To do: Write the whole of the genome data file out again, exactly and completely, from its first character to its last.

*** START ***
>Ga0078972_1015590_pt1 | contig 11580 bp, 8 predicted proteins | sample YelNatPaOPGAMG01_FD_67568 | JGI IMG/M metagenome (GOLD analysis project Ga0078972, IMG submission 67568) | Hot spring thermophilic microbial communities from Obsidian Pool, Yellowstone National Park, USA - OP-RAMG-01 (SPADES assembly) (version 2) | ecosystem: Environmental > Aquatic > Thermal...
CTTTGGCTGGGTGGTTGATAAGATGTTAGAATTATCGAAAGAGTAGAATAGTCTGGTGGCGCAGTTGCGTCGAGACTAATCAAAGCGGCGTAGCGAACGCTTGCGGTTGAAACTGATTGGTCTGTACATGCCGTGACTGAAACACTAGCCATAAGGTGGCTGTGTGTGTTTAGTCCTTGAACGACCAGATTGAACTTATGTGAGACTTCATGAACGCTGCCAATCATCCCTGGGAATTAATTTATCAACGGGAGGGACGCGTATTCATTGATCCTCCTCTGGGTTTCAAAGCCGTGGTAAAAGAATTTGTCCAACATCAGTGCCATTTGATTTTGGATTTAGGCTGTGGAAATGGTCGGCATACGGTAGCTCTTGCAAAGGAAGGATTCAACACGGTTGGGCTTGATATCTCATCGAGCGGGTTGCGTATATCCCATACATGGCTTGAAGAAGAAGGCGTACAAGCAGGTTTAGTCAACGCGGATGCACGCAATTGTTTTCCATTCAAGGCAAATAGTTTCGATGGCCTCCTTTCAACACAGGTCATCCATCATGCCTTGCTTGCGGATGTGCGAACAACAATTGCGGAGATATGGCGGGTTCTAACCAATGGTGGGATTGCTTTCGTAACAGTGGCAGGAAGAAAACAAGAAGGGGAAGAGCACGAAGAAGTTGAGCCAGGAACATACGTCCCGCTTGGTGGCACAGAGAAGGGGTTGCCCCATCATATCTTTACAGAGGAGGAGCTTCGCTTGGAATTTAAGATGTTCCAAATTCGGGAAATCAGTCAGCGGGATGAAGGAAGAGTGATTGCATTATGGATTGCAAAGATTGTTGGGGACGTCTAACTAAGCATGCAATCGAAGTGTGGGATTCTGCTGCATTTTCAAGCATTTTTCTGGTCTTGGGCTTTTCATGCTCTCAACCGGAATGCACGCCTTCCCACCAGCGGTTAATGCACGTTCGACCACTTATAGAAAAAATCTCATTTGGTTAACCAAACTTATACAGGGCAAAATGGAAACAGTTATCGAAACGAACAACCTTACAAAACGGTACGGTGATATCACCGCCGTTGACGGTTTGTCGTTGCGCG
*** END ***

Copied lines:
>Ga0078972_1015590_pt1 | contig 11580 bp, 8 predicted proteins | sample YelNatPaOPGAMG01_FD_67568 | JGI IMG/M metagenome (GOLD analysis project Ga0078972, IMG submission 67568) | Hot spring thermophilic microbial communities from Obsidian Pool, Yellowstone National Park, USA - OP-RAMG-01 (SPADES assembly) (version 2) | ecosystem: Environmental > Aquatic > Thermal...
CTTTGGCTGGGTGGTTGATAAGATGTTAGAATTATCGAAAGAGTAGAATAGTCTGGTGGCGCAGTTGCGTCGAGACTAATCAAAGCGGCGTAGCGAACGCTTGCGGTTGAAACTGATTGGTCTGTACATGCCGTGACTGAAACACTAGCCATAAGGTGGCTGTGTGTGTTTAGTCCTTGAACGACCAGATTGAACTTATGTGAGACTTCATGAACGCTGCCAATCATCCCTGGGAATTAATTTATCAACGGGAGGGACGCGTATTCATTGATCCTCCTCTGGGTTTCAAAGCCGTGGTAAAAGAATTTGTCCAACATCAGTGCCATTTGATTTTGGATTTAGGCTGTGGAAATGGTCGGCATACGGTAGCTCTTGCAAAGGAAGGATTCAACACGGTTGGGCTTGATATCTCATCGAGCGGGTTGCGTATATCCCATACATGGCTTGAAGAAGAAGGCGTACAAGCAGGTTTAGTCAACGCGGATGCACGCAATTGTTTTCCATTCAAGGCAAATAGTTTCGATGGCCTCCTTTCAACACAGGTCATCCATCATGCCTTGCTTGCGGATGTGCGAACAACAATTGCGGAGATATGGCGGGTTCTAACCAATGGTGGGATTGCTTTCGTAACAGTGGCAGGAAGAAAACAAGAAGGGGAAGAGCACGAAGAAGTTGAGCCAGGAACATACGTCCCGCTTGGTGGCACAGAGAAGGGGTTGCCCCATCATATCTTTACAGAGGAGGAGCTTCGCTTGGAATTTAAGATGTTCCAAATTCGGGAAATCAGTCAGCGGGATGAAGGAAGAGTGATTGCATTATGGATTGCAAAGATTGTTGGGGACGTCTAACTAAGCATGCAATCGAAGTGTGGGATTCTGCTGCATTTTCAAGCATTTTTCTGGTCTTGGGCTTTTCATGCTCTCAACCGGAATGCACGCCTTCCCACCAGCGGTTAATGCACGTTCGACCACTTATAGAAAAAATCTCATTTGGTTAACCAAACTTATACAGGGCAAAATGGAAACAGTTATCGAAACGAACAACCTTACAAAACGGTACGGTGATATCACCGCCGTTGACGGTTTGTCGTTGCGCG